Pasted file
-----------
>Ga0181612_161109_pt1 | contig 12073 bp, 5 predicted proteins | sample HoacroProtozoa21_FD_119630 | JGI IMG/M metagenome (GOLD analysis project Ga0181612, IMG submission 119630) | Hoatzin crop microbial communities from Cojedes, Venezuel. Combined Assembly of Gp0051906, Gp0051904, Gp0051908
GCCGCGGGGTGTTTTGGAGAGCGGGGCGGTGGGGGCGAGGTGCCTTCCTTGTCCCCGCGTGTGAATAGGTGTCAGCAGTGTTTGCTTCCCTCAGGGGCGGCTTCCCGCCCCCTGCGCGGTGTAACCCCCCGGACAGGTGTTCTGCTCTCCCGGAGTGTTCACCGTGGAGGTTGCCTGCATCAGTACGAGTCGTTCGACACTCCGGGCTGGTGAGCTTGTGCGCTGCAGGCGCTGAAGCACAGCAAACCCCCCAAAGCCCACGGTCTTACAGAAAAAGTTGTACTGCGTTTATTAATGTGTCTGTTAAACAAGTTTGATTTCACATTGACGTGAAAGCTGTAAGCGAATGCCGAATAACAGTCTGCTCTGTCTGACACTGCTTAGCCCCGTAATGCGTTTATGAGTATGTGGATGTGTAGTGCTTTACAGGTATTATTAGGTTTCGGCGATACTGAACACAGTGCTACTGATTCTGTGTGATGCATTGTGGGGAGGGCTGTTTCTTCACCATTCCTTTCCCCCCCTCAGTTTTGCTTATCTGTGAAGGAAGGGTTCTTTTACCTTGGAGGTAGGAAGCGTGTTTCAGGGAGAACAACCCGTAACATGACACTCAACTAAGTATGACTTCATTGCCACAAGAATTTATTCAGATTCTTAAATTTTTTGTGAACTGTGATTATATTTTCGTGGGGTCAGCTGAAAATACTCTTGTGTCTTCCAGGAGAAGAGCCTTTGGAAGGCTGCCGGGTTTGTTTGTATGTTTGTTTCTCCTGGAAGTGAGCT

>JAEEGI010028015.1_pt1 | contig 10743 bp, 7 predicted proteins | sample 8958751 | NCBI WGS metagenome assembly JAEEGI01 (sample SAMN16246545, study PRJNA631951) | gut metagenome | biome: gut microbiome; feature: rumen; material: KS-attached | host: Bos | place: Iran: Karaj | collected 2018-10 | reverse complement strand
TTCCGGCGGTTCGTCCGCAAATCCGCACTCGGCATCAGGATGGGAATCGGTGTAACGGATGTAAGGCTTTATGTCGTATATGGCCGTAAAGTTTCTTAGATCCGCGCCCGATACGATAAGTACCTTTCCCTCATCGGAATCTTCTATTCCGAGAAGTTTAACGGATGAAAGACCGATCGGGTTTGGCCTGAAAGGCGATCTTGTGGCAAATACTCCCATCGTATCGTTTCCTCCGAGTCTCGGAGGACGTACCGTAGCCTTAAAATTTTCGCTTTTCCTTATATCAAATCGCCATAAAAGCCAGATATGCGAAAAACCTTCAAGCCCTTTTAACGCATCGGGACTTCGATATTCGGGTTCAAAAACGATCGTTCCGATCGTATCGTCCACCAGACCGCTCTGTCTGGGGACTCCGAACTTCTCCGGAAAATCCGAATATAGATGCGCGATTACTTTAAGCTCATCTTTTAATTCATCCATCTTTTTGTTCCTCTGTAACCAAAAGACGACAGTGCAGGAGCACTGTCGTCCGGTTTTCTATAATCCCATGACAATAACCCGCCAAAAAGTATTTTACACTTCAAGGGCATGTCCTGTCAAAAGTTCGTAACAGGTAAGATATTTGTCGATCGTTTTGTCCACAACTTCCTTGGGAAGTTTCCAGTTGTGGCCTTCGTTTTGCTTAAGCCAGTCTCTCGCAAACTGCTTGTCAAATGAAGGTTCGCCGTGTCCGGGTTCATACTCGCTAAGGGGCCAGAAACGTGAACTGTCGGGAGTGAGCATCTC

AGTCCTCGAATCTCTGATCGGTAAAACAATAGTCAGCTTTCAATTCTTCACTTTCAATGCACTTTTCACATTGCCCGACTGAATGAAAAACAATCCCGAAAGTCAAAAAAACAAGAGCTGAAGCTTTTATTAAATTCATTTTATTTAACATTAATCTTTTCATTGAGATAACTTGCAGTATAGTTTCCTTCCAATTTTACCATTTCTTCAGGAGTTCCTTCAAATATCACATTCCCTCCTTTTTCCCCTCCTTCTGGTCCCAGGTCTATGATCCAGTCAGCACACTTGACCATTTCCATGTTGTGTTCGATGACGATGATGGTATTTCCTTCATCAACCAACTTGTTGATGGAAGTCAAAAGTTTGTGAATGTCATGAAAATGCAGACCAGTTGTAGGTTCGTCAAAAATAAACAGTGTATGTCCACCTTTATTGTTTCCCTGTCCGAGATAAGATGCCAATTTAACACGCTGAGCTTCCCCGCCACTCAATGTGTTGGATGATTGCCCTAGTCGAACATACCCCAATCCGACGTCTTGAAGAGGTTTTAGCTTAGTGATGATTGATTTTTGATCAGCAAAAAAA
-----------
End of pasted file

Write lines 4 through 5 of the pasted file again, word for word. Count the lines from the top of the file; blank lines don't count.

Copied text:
TTCCGGCGGTTCGTCCGCAAATCCGCACTCGGCATCAGGATGGGAATCGGTGTAACGGATGTAAGGCTTTATGTCGTATATGGCCGTAAAGTTTCTTAGATCCGCGCCCGATACGATAAGTACCTTTCCCTCATCGGAATCTTCTATTCCGAGAAGTTTAACGGATGAAAGACCGATCGGGTTTGGCCTGAAAGGCGATCTTGTGGCAAATACTCCCATCGTATCGTTTCCTCCGAGTCTCGGAGGACGTACCGTAGCCTTAAAATTTTCGCTTTTCCTTATATCAAATCGCCATAAAAGCCAGATATGCGAAAAACCTTCAAGCCCTTTTAACGCATCGGGACTTCGATATTCGGGTTCAAAAACGATCGTTCCGATCGTATCGTCCACCAGACCGCTCTGTCTGGGGACTCCGAACTTCTCCGGAAAATCCGAATATAGATGCGCGATTACTTTAAGCTCATCTTTTAATTCATCCATCTTTTTGTTCCTCTGTAACCAAAAGACGACAGTGCAGGAGCACTGTCGTCCGGTTTTCTATAATCCCATGACAATAACCCGCCAAAAAGTATTTTACACTTCAAGGGCATGTCCTGTCAAAAGTTCGTAACAGGTAAGATATTTGTCGATCGTTTTGTCCACAACTTCCTTGGGAAGTTTCCAGTTGTGGCCTTCGTTTTGCTTAAGCCAGTCTCTCGCAAACTGCTTGTCAAATGAAGGTTCGCCGTGTCCGGGTTCATACTCGCTAAGGGGCCAGAAACGTGAACTGTCGGGAGTGAGCATCTC

AGTCCTCGAATCTCTGATCGGTAAAACAATAGTCAGCTTTCAATTCTTCACTTTCAATGCACTTTTCACATTGCCCGACTGAATGAAAAACAATCCCGAAAGTCAAAAAAACAAGAGCTGAAGCTTTTATTAAATTCATTTTATTTAACATTAATCTTTTCATTGAGATAACTTGCAGTATAGTTTCCTTCCAATTTTACCATTTCTTCAGGAGTTCCTTCAAATATCACATTCCCTCCTTTTTCCCCTCCTTCTGGTCCCAGGTCTATGATCCAGTCAGCACACTTGACCATTTCCATGTTGTGTTCGATGACGATGATGGTATTTCCTTCATCAACCAACTTGTTGATGGAAGTCAAAAGTTTGTGAATGTCATGAAAATGCAGACCAGTTGTAGGTTCGTCAAAAATAAACAGTGTATGTCCACCTTTATTGTTTCCCTGTCCGAGATAAGATGCCAATTTAACACGCTGAGCTTCCCCGCCACTCAATGTGTTGGATGATTGCCCTAGTCGAACATACCCCAATCCGACGTCTTGAAGAGGTTTTAGCTTAGTGATGATTGATTTTTGATCAGCAAAAAAA